There was always a justification for the things he had done. The first time he’d killed had been to prove his loyalty – nobody was truly considered a member of the Twisted Fists until they had participated in a successful strike. And after that? Roger found it didn’t much matter after the first. He looked down at his hands, remembering how hard it had been to scrub the stains from the grain in his fingers. This time he was going to sully them for promotion. The Fists were looking to elevate some of their best, and he and Bird were two of the most promising candidates.

  Of all of them, only Blister had actually met the Black Dog, and there was no way to take down the Fists without getting close to their elusive leader. So, to save lives in the future, Roger was going to take some tonight. The irony was not lost on him.

  ‘You with us, Green?’

  ‘Sorry?’ Roger glanced up to find Bird grinning at him.

  ‘Blis asked if you had anything to say. What’s up? You’re usually well chatty.’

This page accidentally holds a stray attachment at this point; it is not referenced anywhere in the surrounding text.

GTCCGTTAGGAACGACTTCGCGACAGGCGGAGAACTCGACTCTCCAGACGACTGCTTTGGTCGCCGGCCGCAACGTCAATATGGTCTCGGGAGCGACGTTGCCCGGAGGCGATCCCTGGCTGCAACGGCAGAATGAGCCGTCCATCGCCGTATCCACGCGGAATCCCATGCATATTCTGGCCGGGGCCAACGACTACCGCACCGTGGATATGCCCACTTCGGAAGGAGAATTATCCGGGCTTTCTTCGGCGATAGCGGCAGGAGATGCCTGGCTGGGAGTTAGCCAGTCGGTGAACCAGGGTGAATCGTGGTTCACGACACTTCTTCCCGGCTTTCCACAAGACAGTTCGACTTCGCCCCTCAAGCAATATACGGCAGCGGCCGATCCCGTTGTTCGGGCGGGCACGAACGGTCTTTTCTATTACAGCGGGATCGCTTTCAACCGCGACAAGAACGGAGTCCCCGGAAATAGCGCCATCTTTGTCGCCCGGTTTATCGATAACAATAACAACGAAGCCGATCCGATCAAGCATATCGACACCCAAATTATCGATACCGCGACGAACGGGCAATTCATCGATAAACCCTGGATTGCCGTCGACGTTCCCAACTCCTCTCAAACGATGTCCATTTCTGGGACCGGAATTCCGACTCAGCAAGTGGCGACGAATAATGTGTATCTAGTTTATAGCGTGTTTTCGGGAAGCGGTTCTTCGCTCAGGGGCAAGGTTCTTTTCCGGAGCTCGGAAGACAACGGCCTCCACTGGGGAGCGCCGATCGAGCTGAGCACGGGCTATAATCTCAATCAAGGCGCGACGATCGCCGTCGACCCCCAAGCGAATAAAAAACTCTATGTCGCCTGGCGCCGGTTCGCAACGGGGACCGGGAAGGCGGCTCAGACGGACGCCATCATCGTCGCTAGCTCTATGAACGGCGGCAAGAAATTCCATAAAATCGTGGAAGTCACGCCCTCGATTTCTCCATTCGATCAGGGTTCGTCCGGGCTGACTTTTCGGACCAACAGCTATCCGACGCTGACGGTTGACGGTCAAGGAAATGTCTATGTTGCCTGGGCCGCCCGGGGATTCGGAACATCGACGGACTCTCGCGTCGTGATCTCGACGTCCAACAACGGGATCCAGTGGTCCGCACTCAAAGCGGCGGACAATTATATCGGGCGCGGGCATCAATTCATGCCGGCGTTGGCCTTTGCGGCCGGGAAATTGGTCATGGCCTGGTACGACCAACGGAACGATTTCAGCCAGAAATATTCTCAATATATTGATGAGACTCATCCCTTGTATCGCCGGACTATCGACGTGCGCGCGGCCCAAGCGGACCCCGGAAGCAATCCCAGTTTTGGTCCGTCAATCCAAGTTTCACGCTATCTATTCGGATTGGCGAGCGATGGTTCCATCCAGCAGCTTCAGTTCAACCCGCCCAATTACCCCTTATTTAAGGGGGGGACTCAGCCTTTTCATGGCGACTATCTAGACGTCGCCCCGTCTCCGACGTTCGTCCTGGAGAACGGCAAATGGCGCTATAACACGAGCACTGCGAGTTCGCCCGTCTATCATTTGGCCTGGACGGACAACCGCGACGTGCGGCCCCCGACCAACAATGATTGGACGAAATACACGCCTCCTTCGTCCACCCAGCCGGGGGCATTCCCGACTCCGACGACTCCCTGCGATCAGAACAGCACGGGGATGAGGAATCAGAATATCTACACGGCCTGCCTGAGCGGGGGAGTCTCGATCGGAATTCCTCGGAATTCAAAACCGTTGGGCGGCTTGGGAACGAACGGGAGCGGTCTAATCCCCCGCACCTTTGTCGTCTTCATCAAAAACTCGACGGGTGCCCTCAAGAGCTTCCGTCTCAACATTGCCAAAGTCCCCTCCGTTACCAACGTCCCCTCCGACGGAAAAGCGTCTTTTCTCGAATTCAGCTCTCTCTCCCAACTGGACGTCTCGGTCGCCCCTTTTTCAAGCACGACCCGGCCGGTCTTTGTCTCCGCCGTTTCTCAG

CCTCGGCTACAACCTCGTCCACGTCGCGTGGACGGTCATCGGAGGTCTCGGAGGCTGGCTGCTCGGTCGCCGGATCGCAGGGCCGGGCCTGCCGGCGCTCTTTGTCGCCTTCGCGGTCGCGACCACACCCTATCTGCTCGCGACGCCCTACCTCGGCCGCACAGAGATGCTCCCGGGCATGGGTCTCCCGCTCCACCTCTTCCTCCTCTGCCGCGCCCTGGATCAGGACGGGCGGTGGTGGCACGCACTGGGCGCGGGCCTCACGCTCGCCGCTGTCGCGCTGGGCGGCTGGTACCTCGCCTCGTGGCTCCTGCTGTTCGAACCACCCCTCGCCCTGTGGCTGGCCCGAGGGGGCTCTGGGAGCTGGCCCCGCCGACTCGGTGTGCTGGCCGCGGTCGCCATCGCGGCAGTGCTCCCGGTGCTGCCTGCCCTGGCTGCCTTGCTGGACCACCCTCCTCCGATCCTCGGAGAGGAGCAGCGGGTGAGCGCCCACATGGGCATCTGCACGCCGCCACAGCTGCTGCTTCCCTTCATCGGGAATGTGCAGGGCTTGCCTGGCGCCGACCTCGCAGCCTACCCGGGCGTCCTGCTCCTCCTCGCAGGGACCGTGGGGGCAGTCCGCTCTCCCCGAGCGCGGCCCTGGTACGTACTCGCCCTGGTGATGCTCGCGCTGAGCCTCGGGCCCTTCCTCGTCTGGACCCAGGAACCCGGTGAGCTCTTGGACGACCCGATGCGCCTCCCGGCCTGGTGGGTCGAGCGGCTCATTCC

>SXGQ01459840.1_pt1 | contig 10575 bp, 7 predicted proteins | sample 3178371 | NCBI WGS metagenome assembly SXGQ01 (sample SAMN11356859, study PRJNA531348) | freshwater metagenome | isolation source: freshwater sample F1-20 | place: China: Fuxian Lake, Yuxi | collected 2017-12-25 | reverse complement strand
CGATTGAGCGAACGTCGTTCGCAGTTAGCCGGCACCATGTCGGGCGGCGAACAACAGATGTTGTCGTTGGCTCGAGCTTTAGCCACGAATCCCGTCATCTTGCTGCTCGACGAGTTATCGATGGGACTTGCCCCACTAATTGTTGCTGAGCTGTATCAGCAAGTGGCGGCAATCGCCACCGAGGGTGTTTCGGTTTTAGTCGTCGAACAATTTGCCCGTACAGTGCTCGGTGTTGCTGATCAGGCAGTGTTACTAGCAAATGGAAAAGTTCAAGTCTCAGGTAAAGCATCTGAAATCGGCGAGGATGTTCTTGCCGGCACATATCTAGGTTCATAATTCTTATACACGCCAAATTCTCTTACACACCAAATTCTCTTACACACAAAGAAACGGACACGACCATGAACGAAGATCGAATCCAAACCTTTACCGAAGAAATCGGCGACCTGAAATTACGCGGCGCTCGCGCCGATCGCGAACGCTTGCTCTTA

‘I’m just getting my thoughts together, that’s all.’

  It wasn’t that he didn’t have questions, just that they were the wrong sort. “Is there not a better way?” and “How is this going to help our cause in the long term?” was not what the Fists wanted to hear.

  ‘We’re ten minutes out,’ said Blister. ‘Prepare yourselves.’

  Bird unzipped a long bag to reveal a chainsaw mounted on a bespoke harness. Roger’s eyes widened as she began buckling it to her arm. He’d heard rumours that Bird was bloodthirsty but he’d always thought they’d been exaggerated. Apparently not.

  ‘What you looking at, Green?’

  ‘You’re … you’re not actually going to use that on people, are you?’

  ‘Yep. It’s quick and painful and messy. Pretty much the opposite of how you want your sex to be.’ She laughed at his disapproving face. ‘No good just killing a few nats, is it? We’ve gotta send a message, really put the shits up them, you know?’